International Center of Photography opens Capa in Color

The International Center of Photography presents Capa in Color an exhibition on view from January 31, 2014 through May 4, 2014.

Robert Capa, [Capucine, French model and actress, on a balcony, Rome], August 1951. © Robert Capa/International Center of Photography/Magnum Photos.

Robert Capa, [Capucine, French model and actress, on a balcony, Rome], August 1951. © Robert Capa/International Center of Photography/Magnum Photos.

Beginning in 1941, Robert Capa regularly used color film until his death in 1954. Some of the photographs were published in the magazines of the day, but over the years the color work was virtually forgotten. Until now.
Capa in Color, on view at the International Center of Photography (ICP) from January 31 to May 4, 2014, is the first full assessment of color photographs by the famed photojournalist. Comprising over 100 contemporary prints, as well as related publications and personal papers, the exhibition is a fascinating new look into the color work of this master of photography.

“Capa’s talent with black-and-white film was extraordinary, and starting color film halfway through his career required a new discipline, but it also opened up new opportunities,” said ICP Curator Cynthia Young, who organized the exhibition. “The exhibition is also about how Capa reinvents himself as a photographer during the years when he is not covering war and political conflicts. The color work was very much a part of trying to keep the Magnum agency afloat, because the magazines wanted more and more color in the postwar period.”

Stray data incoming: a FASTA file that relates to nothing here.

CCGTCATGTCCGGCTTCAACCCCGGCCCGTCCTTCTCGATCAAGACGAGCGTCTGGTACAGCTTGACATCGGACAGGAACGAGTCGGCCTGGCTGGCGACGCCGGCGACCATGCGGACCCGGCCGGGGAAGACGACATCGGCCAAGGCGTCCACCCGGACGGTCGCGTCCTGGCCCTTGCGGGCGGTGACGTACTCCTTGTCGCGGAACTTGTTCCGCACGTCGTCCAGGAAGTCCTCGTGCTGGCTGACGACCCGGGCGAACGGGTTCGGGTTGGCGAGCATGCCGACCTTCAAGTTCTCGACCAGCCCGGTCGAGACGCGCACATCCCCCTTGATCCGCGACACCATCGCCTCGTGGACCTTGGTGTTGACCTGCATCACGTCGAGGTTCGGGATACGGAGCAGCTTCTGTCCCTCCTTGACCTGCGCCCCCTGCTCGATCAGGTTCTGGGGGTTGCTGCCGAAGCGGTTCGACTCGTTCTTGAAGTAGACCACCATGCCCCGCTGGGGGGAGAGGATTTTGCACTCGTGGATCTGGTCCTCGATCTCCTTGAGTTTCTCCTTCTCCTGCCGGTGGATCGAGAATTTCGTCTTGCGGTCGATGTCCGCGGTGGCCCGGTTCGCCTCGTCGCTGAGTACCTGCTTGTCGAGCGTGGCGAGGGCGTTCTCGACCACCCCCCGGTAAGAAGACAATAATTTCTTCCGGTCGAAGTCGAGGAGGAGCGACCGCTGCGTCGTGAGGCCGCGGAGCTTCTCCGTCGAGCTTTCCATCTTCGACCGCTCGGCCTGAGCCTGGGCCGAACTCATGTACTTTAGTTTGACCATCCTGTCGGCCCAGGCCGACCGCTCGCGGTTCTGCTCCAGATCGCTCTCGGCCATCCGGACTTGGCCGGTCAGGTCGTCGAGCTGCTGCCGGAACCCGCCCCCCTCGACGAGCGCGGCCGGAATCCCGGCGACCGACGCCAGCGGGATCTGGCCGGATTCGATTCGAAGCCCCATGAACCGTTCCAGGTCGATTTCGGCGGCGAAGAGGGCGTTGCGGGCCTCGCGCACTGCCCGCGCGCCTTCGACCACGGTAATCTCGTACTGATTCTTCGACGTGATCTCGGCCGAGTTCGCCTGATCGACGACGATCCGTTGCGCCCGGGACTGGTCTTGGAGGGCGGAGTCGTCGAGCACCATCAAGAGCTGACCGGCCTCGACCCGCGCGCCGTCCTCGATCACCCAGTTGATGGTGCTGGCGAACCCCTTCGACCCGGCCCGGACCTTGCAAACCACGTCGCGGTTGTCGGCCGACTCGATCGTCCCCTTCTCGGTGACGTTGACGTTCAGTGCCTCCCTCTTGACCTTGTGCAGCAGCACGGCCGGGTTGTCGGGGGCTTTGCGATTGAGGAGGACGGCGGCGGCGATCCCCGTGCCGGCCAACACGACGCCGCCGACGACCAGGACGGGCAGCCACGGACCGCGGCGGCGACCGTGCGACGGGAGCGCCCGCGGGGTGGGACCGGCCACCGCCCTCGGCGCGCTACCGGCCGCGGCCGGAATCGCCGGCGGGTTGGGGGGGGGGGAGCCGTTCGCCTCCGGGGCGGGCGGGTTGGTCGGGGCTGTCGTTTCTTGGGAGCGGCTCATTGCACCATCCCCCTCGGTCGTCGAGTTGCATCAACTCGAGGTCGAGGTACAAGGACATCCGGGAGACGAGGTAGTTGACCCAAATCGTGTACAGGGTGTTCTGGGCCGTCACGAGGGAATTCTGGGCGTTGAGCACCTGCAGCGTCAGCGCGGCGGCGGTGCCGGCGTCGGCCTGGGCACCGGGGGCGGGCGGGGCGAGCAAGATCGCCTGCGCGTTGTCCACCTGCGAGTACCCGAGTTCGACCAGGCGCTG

In 1938, while in China covering the Sino-Japanese War, Capa wrote to a friend at his New York agency requesting 12 rolls of Kodachrome and instructions on how to use it. Only four prints published in the October 17, 1938, issue of Life survive from these first experiments with color film, but Capa was clearly curious about color photography even before it was widely used in news magazines or by other photojournalists. During his first two years covering World War II, he used color film more regularly and often carried two cameras with him. In 1941, while crossing the Atlantic with an Allied convoy, he shot color images for the Saturday Evening Post and later traveled to North Africa, where he made spectacular images of the military buildup. While some of his color work was published in Illustrated and Collier’s, in 1944 and 1945 he returned to using black-and-white film exclusively, in part because of the time required to process, censor, edit, and publish color.

International Center of Photography 1133 Avenue of the Americas at 43rd Street New York NY 10036 T 212 857 0045 F 212 857 0090 www.icp.org

Top